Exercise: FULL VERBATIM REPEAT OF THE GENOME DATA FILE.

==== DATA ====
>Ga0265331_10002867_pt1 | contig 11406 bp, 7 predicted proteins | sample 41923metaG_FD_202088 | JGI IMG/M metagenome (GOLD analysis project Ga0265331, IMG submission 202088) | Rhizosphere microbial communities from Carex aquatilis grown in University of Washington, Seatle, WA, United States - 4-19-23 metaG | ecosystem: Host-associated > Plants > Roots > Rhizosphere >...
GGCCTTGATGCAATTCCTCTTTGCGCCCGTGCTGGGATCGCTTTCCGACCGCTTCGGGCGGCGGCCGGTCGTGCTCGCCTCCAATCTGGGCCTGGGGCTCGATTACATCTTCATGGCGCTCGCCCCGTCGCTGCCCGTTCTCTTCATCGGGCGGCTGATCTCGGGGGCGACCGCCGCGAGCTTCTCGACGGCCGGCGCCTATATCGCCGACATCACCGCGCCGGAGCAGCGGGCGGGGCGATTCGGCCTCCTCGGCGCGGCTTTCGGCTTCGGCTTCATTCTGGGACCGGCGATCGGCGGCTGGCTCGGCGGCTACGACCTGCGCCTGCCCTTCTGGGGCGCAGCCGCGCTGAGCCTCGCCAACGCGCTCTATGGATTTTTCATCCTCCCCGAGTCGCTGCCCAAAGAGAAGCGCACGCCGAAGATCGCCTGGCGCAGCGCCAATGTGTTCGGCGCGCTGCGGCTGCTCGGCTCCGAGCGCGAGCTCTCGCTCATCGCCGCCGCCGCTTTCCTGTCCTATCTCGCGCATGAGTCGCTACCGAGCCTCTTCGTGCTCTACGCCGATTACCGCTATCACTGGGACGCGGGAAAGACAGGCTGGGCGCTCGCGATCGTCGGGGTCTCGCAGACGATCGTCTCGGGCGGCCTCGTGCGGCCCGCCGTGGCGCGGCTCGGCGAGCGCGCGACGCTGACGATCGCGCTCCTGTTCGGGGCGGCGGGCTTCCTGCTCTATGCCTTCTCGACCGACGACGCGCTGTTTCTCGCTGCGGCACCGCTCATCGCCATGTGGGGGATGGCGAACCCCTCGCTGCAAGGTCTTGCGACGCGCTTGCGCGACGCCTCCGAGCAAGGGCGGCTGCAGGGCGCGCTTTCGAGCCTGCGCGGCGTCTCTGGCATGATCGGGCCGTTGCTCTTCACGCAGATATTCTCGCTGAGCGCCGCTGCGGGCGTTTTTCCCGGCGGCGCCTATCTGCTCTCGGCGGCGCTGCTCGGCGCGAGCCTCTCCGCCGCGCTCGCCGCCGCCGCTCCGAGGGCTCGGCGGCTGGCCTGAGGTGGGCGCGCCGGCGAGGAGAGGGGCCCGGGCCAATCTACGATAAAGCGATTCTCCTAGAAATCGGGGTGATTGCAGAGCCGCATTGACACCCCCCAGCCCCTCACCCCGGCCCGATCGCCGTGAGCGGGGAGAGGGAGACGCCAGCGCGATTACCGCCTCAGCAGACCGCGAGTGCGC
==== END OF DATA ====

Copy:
>Ga0265331_10002867_pt1 | contig 11406 bp, 7 predicted proteins | sample 41923metaG_FD_202088 | JGI IMG/M metagenome (GOLD analysis project Ga0265331, IMG submission 202088) | Rhizosphere microbial communities from Carex aquatilis grown in University of Washington, Seatle, WA, United States - 4-19-23 metaG | ecosystem: Host-associated > Plants > Roots > Rhizosphere >...
GGCCTTGATGCAATTCCTCTTTGCGCCCGTGCTGGGATCGCTTTCCGACCGCTTCGGGCGGCGGCCGGTCGTGCTCGCCTCCAATCTGGGCCTGGGGCTCGATTACATCTTCATGGCGCTCGCCCCGTCGCTGCCCGTTCTCTTCATCGGGCGGCTGATCTCGGGGGCGACCGCCGCGAGCTTCTCGACGGCCGGCGCCTATATCGCCGACATCACCGCGCCGGAGCAGCGGGCGGGGCGATTCGGCCTCCTCGGCGCGGCTTTCGGCTTCGGCTTCATTCTGGGACCGGCGATCGGCGGCTGGCTCGGCGGCTACGACCTGCGCCTGCCCTTCTGGGGCGCAGCCGCGCTGAGCCTCGCCAACGCGCTCTATGGATTTTTCATCCTCCCCGAGTCGCTGCCCAAAGAGAAGCGCACGCCGAAGATCGCCTGGCGCAGCGCCAATGTGTTCGGCGCGCTGCGGCTGCTCGGCTCCGAGCGCGAGCTCTCGCTCATCGCCGCCGCCGCTTTCCTGTCCTATCTCGCGCATGAGTCGCTACCGAGCCTCTTCGTGCTCTACGCCGATTACCGCTATCACTGGGACGCGGGAAAGACAGGCTGGGCGCTCGCGATCGTCGGGGTCTCGCAGACGATCGTCTCGGGCGGCCTCGTGCGGCCCGCCGTGGCGCGGCTCGGCGAGCGCGCGACGCTGACGATCGCGCTCCTGTTCGGGGCGGCGGGCTTCCTGCTCTATGCCTTCTCGACCGACGACGCGCTGTTTCTCGCTGCGGCACCGCTCATCGCCATGTGGGGGATGGCGAACCCCTCGCTGCAAGGTCTTGCGACGCGCTTGCGCGACGCCTCCGAGCAAGGGCGGCTGCAGGGCGCGCTTTCGAGCCTGCGCGGCGTCTCTGGCATGATCGGGCCGTTGCTCTTCACGCAGATATTCTCGCTGAGCGCCGCTGCGGGCGTTTTTCCCGGCGGCGCCTATCTGCTCTCGGCGGCGCTGCTCGGCGCGAGCCTCTCCGCCGCGCTCGCCGCCGCCGCTCCGAGGGCTCGGCGGCTGGCCTGAGGTGGGCGCGCCGGCGAGGAGAGGGGCCCGGGCCAATCTACGATAAAGCGATTCTCCTAGAAATCGGGGTGATTGCAGAGCCGCATTGACACCCCCCAGCCCCTCACCCCGGCCCGATCGCCGTGAGCGGGGAGAGGGAGACGCCAGCGCGATTACCGCCTCAGCAGACCGCGAGTGCGC